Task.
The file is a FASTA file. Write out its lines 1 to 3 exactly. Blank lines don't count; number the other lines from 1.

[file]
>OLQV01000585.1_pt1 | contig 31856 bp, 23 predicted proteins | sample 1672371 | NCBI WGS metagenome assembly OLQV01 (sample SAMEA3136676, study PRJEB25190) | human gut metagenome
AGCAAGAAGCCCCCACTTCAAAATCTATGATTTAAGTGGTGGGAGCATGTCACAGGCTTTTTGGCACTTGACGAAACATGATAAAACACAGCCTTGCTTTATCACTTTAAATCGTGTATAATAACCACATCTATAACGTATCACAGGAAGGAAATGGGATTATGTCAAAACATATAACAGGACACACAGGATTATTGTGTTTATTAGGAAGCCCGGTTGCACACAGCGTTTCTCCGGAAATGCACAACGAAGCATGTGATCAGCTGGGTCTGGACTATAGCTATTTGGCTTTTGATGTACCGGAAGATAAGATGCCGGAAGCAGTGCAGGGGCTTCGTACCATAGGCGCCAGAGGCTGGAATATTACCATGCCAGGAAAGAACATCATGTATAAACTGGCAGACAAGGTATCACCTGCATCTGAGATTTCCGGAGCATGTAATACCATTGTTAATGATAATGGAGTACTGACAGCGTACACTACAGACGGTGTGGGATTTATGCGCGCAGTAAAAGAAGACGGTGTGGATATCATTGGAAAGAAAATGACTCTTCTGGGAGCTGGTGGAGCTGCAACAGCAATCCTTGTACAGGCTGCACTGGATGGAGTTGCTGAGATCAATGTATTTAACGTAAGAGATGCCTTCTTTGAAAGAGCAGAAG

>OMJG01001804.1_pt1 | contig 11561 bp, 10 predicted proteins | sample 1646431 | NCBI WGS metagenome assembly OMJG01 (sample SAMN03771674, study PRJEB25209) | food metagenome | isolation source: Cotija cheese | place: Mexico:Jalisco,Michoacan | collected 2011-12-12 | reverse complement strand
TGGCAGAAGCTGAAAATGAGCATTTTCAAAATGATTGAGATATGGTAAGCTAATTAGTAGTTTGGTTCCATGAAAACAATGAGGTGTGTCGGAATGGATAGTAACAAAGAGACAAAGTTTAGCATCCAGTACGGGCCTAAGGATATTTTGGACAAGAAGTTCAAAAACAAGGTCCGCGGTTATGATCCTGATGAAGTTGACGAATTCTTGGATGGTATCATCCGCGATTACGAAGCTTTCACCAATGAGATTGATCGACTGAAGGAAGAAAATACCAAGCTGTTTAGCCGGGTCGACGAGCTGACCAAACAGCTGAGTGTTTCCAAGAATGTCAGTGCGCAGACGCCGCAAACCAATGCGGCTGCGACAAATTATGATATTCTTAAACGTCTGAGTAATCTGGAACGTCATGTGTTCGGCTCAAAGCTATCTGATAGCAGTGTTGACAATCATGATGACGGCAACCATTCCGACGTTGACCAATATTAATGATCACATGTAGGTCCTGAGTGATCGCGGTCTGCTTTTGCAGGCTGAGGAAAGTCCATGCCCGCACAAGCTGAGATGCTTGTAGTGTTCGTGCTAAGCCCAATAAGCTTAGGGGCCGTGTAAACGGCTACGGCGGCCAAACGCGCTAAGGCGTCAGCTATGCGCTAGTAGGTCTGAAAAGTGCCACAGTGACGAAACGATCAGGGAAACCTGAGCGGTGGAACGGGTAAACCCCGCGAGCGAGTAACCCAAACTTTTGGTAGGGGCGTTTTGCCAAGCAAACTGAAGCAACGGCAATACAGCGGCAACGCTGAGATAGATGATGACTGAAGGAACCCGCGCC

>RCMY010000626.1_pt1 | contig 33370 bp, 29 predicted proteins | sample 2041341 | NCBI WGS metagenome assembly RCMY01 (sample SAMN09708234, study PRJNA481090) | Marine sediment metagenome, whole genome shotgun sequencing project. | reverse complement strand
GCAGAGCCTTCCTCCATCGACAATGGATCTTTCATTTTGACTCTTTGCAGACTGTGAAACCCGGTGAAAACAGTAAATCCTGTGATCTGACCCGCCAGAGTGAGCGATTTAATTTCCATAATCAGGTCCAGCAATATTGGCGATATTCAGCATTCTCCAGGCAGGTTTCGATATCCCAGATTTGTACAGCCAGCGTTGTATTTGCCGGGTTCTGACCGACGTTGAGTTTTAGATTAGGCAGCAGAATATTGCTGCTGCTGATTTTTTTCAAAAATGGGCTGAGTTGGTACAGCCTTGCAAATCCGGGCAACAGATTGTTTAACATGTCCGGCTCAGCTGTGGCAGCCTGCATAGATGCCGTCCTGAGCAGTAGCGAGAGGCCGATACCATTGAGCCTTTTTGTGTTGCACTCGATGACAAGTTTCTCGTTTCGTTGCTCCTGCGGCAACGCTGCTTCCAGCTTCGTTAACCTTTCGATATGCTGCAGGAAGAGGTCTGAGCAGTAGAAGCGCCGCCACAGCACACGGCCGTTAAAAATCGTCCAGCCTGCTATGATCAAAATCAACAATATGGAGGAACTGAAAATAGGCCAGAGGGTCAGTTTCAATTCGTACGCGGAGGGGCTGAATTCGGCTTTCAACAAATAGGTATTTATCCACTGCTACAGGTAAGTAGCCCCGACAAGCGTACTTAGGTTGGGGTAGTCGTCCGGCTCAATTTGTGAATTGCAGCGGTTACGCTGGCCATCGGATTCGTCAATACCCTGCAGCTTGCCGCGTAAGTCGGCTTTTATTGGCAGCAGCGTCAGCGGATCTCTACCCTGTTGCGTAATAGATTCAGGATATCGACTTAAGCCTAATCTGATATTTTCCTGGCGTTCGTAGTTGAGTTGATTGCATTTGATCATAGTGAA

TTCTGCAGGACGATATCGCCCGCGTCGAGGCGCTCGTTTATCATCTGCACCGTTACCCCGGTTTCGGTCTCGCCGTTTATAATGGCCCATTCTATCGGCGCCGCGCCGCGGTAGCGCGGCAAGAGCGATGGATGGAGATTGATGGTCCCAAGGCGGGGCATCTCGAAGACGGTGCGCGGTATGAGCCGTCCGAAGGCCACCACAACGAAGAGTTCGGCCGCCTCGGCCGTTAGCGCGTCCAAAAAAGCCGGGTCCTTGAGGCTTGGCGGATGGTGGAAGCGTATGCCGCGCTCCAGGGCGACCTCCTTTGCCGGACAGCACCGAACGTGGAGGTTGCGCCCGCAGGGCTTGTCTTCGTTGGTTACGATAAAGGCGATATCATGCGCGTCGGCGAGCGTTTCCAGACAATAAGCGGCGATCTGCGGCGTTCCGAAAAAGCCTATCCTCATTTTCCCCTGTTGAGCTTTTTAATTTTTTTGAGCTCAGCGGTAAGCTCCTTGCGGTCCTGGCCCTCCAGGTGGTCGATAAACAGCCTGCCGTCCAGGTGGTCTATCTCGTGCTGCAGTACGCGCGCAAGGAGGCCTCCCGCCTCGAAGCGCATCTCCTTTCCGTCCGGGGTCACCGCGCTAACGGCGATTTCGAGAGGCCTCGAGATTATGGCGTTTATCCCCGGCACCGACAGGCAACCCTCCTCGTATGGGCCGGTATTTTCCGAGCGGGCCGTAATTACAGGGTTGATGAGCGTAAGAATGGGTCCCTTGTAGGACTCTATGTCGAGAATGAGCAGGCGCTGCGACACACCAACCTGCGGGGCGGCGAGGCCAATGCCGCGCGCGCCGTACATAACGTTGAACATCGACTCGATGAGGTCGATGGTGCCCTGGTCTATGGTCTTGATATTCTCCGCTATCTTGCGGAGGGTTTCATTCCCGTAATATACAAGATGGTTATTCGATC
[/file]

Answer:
>OLQV01000585.1_pt1 | contig 31856 bp, 23 predicted proteins | sample 1672371 | NCBI WGS metagenome assembly OLQV01 (sample SAMEA3136676, study PRJEB25190) | human gut metagenome
AGCAAGAAGCCCCCACTTCAAAATCTATGATTTAAGTGGTGGGAGCATGTCACAGGCTTTTTGGCACTTGACGAAACATGATAAAACACAGCCTTGCTTTATCACTTTAAATCGTGTATAATAACCACATCTATAACGTATCACAGGAAGGAAATGGGATTATGTCAAAACATATAACAGGACACACAGGATTATTGTGTTTATTAGGAAGCCCGGTTGCACACAGCGTTTCTCCGGAAATGCACAACGAAGCATGTGATCAGCTGGGTCTGGACTATAGCTATTTGGCTTTTGATGTACCGGAAGATAAGATGCCGGAAGCAGTGCAGGGGCTTCGTACCATAGGCGCCAGAGGCTGGAATATTACCATGCCAGGAAAGAACATCATGTATAAACTGGCAGACAAGGTATCACCTGCATCTGAGATTTCCGGAGCATGTAATACCATTGTTAATGATAATGGAGTACTGACAGCGTACACTACAGACGGTGTGGGATTTATGCGCGCAGTAAAAGAAGACGGTGTGGATATCATTGGAAAGAAAATGACTCTTCTGGGAGCTGGTGGAGCTGCAACAGCAATCCTTGTACAGGCTGCACTGGATGGAGTTGCTGAGATCAATGTATTTAACGTAAGAGATGCCTTCTTTGAAAGAGCAGAAG

>OMJG01001804.1_pt1 | contig 11561 bp, 10 predicted proteins | sample 1646431 | NCBI WGS metagenome assembly OMJG01 (sample SAMN03771674, study PRJEB25209) | food metagenome | isolation source: Cotija cheese | place: Mexico:Jalisco,Michoacan | collected 2011-12-12 | reverse complement strand